If the recovery ain't broke, don't fix it, at least for now. That was the verdict of the Federal Open Market Committee, or FOMC, Tuesday as it elected to leave the federal funds rate unchanged and to refrain from starting any new monetary easing.
That will help keep rates on consumer loans, such as auto loans and credit card balances, attractive, which is good news for borrowers. But it will also keep yields on savings deposits and certificates of deposit, or CDs, abysmally low.
That the Federal Reserve kept the federal funds rate near zero was expected. In January, the FOMC predicted the federal funds rate would stay low through late 2014.
What is less certain is whether the Fed will undertake further measures to lower long-term interest rates through quantitative easing. Though the Fed elected not to take any new action at this meeting, The Wall Street Journal has reported the Fed is considering a new approach called "sterilized QE," in which the Fed would print money to buy bonds but effectively tie it up by borrowing it back for shorter periods at lower rates without spurring inflation.
The Fed elected not to launch it at this meeting, and three months in a row of favorable employment reports could be playing a role in the Fed's hesitation toward further monetary easing, says Jerry Webman, chief economist for OppenheimerFunds Inc. in New York.
"The economy seems to be doing fine. I think the employment is not great, but OK, and the momentum is in the right direction," Webman says. "I'm not sure there's an action the Fed could take in just reshaping the yield curve or spreads between mortgages and Treasuries, or anything else that would really have a big positive influence on the economy."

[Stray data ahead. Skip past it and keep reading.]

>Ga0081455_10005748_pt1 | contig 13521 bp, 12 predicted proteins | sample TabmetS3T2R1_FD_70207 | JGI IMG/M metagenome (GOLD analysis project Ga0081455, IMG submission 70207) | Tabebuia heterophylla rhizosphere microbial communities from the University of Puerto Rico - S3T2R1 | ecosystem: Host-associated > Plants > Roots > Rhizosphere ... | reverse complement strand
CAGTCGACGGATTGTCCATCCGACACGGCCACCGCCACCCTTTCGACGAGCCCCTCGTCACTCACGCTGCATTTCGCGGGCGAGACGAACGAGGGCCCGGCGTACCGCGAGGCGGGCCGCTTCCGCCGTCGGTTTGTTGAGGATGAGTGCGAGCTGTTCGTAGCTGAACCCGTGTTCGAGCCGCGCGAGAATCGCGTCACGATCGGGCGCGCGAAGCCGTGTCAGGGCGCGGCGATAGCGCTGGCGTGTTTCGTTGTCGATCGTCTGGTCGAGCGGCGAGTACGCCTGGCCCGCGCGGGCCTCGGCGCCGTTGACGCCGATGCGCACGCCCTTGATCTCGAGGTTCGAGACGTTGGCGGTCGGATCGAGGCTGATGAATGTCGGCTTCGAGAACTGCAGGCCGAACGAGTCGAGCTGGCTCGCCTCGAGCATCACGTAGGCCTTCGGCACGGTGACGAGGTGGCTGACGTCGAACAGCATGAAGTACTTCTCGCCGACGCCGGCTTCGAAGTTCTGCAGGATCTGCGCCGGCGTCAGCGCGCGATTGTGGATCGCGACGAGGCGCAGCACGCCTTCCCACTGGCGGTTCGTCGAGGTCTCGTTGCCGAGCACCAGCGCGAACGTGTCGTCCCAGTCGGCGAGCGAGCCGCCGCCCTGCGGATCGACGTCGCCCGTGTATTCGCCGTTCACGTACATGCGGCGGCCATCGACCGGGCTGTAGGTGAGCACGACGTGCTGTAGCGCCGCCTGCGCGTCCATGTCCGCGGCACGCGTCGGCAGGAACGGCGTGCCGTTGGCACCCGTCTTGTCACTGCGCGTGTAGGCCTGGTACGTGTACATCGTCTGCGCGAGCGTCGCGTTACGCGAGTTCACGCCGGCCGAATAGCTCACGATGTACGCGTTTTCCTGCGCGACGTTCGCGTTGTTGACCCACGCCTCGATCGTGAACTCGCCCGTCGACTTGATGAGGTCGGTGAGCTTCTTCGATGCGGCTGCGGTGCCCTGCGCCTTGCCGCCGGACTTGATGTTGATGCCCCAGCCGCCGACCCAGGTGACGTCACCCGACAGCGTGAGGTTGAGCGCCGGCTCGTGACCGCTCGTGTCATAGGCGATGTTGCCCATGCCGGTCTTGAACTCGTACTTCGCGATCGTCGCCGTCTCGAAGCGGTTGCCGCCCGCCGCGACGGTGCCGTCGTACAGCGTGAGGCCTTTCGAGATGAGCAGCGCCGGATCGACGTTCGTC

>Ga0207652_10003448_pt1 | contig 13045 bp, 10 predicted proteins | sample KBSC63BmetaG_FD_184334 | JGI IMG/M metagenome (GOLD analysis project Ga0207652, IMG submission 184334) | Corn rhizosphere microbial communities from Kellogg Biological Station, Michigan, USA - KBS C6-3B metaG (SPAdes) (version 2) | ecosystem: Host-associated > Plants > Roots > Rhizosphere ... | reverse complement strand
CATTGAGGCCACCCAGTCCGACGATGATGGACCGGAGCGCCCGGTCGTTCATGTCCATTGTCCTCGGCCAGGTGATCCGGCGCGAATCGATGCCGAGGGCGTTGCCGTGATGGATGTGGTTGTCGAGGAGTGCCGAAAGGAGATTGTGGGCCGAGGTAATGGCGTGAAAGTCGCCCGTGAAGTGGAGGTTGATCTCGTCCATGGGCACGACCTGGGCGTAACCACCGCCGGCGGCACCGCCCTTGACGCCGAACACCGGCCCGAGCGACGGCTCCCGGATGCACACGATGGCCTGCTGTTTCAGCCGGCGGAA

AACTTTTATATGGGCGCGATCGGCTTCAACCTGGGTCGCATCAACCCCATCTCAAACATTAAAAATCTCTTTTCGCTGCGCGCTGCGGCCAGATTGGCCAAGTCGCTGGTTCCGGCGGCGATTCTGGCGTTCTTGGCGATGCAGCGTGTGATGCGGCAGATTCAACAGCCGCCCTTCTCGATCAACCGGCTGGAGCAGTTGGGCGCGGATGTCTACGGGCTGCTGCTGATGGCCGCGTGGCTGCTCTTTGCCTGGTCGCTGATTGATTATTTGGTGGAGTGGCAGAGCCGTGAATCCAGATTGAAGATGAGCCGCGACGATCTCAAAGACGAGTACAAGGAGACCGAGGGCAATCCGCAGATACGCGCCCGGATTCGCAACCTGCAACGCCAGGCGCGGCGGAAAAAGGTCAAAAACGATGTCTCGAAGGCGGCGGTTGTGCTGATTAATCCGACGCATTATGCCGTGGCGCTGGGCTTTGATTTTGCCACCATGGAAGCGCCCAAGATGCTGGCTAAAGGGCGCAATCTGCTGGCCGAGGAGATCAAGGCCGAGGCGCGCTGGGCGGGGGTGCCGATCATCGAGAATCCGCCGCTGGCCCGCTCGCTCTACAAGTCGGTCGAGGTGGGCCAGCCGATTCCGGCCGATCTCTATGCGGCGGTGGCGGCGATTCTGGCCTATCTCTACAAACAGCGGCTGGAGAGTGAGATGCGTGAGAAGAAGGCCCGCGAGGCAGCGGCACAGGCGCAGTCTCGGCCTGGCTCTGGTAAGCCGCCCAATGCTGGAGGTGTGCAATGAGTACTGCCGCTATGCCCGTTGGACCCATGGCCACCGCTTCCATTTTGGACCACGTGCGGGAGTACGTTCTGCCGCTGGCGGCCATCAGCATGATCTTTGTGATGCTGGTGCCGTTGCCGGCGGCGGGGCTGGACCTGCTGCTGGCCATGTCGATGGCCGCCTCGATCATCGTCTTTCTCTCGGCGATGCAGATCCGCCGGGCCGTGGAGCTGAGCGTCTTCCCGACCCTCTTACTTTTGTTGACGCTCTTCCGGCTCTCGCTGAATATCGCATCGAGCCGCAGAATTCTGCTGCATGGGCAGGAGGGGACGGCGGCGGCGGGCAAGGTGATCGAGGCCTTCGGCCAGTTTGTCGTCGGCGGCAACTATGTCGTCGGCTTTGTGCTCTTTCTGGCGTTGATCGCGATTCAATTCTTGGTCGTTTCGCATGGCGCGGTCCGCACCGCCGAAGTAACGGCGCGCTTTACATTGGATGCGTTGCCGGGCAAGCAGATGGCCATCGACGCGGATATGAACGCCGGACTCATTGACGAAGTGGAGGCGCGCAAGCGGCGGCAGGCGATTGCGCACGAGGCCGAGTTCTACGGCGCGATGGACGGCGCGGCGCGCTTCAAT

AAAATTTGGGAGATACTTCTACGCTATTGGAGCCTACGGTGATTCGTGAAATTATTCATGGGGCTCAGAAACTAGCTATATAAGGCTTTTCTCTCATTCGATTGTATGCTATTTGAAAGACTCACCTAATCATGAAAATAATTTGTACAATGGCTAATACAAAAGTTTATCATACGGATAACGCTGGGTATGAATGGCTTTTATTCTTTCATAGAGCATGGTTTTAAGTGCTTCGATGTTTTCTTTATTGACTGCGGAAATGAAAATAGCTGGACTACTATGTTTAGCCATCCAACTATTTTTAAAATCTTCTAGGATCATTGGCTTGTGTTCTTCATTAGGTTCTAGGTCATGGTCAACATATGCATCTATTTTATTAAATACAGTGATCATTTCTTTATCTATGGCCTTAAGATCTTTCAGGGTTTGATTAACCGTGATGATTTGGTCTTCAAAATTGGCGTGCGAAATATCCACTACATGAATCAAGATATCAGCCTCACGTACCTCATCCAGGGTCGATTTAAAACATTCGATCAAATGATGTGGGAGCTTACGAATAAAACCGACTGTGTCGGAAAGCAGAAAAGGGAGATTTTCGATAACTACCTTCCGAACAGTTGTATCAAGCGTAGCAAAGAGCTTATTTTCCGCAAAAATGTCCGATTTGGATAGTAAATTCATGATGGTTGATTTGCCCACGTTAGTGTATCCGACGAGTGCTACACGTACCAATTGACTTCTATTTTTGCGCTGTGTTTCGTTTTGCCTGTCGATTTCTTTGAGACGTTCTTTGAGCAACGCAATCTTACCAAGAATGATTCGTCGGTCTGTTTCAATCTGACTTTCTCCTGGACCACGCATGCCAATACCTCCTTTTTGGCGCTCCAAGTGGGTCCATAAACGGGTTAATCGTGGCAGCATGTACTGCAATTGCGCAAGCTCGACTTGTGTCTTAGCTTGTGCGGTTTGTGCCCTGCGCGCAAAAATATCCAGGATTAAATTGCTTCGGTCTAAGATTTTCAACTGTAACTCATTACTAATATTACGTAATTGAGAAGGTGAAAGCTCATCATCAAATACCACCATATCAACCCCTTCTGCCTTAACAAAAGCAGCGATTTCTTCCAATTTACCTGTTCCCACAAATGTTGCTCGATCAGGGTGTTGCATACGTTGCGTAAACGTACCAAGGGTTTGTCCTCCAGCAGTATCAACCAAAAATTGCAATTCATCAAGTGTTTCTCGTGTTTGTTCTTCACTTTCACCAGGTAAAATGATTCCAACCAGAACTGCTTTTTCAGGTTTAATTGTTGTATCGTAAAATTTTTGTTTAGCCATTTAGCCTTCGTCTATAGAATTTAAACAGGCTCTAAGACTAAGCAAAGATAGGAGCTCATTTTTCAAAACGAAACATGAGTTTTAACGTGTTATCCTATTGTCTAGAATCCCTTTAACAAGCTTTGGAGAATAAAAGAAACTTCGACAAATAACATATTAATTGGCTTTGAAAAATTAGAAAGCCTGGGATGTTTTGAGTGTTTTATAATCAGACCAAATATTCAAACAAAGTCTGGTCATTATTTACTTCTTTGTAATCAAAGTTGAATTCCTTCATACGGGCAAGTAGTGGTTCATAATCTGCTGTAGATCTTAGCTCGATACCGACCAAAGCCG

But while the Fed is holding off for now, people shouldn't interpret that inaction as a sign the Federal Reserve is completely satisfied with the current state of the economy, says Jim Wilcox, professor of financial institutions at the University of California, Berkeley's Haas School of Business.
"They clearly wish the economy was a lot healthier and faster-growing than it currently is. They wish the housing market was in better shape, the job market was in better shape," Wilcox says. "But I think they're getting, in many ways, about what they thought they would get with the tools they have at hand."